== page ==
I love book mail. Keri T. Collins You Can Call Me Katelyn is an amazing book about empowering children to shape their identities and lives! Full review coming soon!
Look for this title MAY 2019!
I just reached over 2100 followers on my blog and over 2000 followers on Twitter – 4000+ total! To show my gratitude I’m giving away a couple righteous board books! To enter the giveaway follow me on Twitter @jlmiller516 and retweet the pinned post. The winner will receive both books – US only please. Winners will be drawn 4/17!
Mahatma Gandhi, written by Isabel Sanchez Vegara and illustrated by Albert Arrayas, will be available from Quarto Publishing Group – Frances Lincoln Children’s on April 30, 2019. It is part of their Little People, Big Dreams series.
Arrayas’ captivating illustrations add a sense of whimsy to this picture book biography of Gandhi, a man deeply invested in justice. Continue reading
Rumplepimple (2015) and Rumplepimple Goes to Jail (2017), written by Suzanne Dewitt Hall and illustrated by Kevin Scott Gierman, focuses on the exploits of Rumplepimple, a wire fox terrier with lots of energy and a strong sense of adventure. Rumplepimple lives with his cat sister, Chicken, and his two moms. Continue reading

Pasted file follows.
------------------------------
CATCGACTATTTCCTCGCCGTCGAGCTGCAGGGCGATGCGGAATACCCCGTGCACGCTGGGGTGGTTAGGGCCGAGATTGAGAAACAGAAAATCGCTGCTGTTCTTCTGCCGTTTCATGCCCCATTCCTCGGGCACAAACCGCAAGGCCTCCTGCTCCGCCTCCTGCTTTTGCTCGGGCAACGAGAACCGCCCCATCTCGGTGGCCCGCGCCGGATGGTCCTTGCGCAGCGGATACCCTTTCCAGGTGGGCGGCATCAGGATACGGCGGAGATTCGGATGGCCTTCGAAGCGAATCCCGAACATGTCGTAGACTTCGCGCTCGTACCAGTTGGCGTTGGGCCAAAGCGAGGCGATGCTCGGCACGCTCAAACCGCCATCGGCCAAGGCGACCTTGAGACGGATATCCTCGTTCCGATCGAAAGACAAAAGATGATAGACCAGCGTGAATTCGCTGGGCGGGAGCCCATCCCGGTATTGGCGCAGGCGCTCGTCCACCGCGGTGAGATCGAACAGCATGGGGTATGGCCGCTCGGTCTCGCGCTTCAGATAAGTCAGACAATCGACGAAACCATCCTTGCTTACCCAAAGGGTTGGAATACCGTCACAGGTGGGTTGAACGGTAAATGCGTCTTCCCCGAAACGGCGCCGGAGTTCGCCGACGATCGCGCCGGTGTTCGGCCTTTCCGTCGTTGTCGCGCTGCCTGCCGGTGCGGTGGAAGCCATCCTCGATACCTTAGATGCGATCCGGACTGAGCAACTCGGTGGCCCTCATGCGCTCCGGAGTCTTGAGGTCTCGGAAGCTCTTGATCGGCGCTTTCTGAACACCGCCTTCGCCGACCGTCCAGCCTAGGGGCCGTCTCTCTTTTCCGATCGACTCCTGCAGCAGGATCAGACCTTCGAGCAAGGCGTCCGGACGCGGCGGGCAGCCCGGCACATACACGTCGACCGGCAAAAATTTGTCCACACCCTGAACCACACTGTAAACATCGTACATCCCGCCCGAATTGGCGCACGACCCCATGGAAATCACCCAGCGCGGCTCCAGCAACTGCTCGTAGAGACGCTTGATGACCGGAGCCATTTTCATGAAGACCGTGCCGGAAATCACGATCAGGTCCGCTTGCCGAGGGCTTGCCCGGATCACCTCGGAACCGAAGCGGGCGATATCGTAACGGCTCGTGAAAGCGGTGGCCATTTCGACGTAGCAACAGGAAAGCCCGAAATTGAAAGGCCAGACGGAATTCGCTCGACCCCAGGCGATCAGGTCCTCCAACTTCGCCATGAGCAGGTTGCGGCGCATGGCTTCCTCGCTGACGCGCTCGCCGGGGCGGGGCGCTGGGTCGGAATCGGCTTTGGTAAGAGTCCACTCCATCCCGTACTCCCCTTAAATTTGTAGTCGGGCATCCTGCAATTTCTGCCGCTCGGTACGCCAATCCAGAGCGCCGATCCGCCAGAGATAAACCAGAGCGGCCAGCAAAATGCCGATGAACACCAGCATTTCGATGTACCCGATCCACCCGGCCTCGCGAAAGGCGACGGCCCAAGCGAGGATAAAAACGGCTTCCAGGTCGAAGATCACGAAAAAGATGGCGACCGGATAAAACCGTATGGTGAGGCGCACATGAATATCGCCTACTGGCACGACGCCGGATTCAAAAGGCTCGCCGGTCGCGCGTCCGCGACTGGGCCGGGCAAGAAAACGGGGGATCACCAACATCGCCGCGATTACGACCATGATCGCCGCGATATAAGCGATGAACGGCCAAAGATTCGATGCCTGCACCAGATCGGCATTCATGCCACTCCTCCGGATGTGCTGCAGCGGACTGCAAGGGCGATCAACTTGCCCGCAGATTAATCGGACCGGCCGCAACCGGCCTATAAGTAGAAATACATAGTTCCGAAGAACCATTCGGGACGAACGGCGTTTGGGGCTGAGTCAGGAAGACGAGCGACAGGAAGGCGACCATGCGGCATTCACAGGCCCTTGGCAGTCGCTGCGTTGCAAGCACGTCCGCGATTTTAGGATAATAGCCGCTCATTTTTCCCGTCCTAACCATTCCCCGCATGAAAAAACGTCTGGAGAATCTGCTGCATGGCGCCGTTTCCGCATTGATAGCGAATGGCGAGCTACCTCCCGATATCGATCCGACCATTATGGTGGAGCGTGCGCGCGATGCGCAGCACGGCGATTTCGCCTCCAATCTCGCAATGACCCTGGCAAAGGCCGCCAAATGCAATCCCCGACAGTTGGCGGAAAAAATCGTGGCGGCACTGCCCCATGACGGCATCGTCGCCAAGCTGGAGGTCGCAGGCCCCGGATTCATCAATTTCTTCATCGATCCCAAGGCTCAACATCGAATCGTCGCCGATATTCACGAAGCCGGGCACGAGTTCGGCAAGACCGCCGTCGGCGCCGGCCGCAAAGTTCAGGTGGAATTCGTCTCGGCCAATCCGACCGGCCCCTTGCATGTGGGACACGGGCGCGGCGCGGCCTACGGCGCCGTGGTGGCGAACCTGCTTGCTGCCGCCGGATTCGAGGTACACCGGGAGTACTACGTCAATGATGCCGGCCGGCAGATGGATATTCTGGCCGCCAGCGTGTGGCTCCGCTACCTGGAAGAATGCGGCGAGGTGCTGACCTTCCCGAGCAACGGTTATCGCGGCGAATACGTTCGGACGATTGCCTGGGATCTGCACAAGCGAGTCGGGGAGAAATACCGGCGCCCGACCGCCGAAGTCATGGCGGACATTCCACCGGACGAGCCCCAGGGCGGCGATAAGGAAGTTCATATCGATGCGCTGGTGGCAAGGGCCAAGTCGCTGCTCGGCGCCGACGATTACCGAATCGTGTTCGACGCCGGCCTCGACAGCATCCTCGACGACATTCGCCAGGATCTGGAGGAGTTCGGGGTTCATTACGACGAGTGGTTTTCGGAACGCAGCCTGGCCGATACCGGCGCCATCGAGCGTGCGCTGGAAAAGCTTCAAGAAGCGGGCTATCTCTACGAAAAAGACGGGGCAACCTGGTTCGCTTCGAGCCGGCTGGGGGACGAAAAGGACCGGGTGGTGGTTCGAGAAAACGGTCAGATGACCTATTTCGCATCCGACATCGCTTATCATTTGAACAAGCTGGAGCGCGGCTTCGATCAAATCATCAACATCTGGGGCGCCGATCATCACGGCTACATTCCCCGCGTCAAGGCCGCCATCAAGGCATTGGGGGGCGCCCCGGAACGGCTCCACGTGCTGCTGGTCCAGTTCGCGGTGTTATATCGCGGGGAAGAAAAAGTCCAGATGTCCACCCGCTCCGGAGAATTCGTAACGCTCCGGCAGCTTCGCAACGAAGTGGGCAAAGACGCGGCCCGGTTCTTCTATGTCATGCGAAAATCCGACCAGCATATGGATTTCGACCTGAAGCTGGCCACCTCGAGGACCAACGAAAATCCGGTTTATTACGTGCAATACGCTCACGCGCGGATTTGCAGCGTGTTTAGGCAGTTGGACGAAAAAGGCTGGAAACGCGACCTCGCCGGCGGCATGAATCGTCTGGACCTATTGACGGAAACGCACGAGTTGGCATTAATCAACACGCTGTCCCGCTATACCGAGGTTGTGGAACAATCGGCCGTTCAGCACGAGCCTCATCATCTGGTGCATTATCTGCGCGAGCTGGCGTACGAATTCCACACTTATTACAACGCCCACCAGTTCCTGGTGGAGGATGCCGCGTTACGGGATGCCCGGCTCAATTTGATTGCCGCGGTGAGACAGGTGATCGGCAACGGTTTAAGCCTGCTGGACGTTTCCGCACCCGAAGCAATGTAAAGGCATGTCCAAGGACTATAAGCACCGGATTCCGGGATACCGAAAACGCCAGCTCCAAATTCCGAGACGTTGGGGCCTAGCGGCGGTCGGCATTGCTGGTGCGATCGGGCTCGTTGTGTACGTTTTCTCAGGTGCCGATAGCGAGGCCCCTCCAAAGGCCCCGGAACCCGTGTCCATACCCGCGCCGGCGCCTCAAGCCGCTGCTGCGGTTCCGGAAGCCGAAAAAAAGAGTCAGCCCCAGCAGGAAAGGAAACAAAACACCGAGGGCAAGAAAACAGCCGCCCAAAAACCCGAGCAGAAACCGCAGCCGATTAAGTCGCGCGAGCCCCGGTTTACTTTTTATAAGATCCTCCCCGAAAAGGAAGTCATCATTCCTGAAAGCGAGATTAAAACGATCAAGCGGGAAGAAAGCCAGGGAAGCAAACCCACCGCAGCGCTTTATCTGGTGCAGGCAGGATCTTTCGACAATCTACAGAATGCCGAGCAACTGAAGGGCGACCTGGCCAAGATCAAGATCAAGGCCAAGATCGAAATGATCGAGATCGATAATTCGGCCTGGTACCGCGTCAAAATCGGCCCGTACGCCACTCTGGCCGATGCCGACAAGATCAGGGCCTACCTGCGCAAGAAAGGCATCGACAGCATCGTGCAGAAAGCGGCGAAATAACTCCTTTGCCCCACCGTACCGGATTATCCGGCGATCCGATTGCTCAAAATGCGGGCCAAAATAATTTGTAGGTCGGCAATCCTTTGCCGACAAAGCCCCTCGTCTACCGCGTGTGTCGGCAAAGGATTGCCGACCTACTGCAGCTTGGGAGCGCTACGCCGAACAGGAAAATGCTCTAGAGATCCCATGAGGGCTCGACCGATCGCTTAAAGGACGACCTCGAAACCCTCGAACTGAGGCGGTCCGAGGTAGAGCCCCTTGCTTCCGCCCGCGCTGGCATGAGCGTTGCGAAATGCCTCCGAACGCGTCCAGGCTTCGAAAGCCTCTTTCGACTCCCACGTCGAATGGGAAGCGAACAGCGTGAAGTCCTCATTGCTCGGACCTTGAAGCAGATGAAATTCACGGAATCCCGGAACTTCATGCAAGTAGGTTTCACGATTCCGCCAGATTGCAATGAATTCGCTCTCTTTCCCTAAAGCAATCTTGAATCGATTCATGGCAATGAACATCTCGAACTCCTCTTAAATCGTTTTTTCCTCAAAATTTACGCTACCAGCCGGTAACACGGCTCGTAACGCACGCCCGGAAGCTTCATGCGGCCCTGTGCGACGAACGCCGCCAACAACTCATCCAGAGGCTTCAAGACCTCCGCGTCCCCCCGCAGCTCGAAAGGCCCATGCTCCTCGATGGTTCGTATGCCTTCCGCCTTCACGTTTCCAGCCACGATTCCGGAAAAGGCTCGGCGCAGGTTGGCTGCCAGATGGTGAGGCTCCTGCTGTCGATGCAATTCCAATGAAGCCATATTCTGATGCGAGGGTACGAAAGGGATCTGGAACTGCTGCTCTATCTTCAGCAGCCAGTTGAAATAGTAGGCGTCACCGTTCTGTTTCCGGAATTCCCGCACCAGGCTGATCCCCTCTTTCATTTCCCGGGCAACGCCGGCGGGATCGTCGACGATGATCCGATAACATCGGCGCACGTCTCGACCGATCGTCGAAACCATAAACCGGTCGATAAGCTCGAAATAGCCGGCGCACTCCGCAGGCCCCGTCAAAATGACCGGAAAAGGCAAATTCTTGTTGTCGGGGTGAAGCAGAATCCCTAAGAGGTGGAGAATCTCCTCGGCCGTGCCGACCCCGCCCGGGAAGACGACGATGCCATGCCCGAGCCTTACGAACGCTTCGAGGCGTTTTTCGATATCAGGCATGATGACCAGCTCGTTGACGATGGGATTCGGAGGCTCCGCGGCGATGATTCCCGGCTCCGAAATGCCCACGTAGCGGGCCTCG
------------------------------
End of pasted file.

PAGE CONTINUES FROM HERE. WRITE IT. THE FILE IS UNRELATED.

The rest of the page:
The Generous Jefferson Bartleby Jones (1991) is a delightfully quirky children’s picture book, written by Forman Brown and illustrated by Leslie Trawin. Outrageous rhymes and illustrations work together to communicate the story of Jefferson Bartleby Jones who has an unfortunately lengthy name but a fabulous family. He spends three days of the week living with his dads, and the remaining four days with his mom. Continue reading
The very odd “What’s ‘gay’?” asked Mae (2018) written by Brian McNaught and illustrated by Dave Woodford, tracks a conversation two children have with a variety of birds about the meaning of the word ‘gay.’ Beyond the awkward set-up—Mae asks her cousin Ray what ‘gay’ means and birds respond—the text is poorly formatted, and the illustrations do not reflect a consistent style. The short book is jarring and uncomfortable to read aloud. Although the message of acceptance is commendable, this short picture book isn’t a good vehicle. Continue reading
Felicia’s Favorite Story (2002), written by Lesléa Newman and illustrated by Adriana Romo, nestles one family’s origin story in a snapshot of their bedtime routine. At the story’s opening, two moms clean their kitchen as their daughter, Felicia, plays with a puzzle. Soon it is the little girl’s bedtime.
Mama Linda tells Felicia she’ll read her a book if she gets ready for bed quickly, and Mama Nessa promises to join them soon. Continue reading